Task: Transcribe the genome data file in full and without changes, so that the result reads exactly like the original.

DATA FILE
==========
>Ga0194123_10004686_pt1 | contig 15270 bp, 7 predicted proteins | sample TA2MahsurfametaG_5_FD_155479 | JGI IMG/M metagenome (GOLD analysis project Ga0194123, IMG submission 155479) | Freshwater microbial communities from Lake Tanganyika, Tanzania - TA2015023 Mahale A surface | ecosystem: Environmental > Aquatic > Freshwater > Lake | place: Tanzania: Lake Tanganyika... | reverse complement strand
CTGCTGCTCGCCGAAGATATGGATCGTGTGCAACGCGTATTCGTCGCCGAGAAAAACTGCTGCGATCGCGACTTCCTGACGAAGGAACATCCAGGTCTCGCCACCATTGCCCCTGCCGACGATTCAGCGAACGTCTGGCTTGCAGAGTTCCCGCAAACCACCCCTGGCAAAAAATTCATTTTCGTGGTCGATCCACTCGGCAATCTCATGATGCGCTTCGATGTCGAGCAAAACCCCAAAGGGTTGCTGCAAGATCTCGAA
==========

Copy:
>Ga0194123_10004686_pt1 | contig 15270 bp, 7 predicted proteins | sample TA2MahsurfametaG_5_FD_155479 | JGI IMG/M metagenome (GOLD analysis project Ga0194123, IMG submission 155479) | Freshwater microbial communities from Lake Tanganyika, Tanzania - TA2015023 Mahale A surface | ecosystem: Environmental > Aquatic > Freshwater > Lake | place: Tanzania: Lake Tanganyika... | reverse complement strand
CTGCTGCTCGCCGAAGATATGGATCGTGTGCAACGCGTATTCGTCGCCGAGAAAAACTGCTGCGATCGCGACTTCCTGACGAAGGAACATCCAGGTCTCGCCACCATTGCCCCTGCCGACGATTCAGCGAACGTCTGGCTTGCAGAGTTCCCGCAAACCACCCCTGGCAAAAAATTCATTTTCGTGGTCGATCCACTCGGCAATCTCATGATGCGCTTCGATGTCGAGCAAAACCCCAAAGGGTTGCTGCAAGATCTCGAA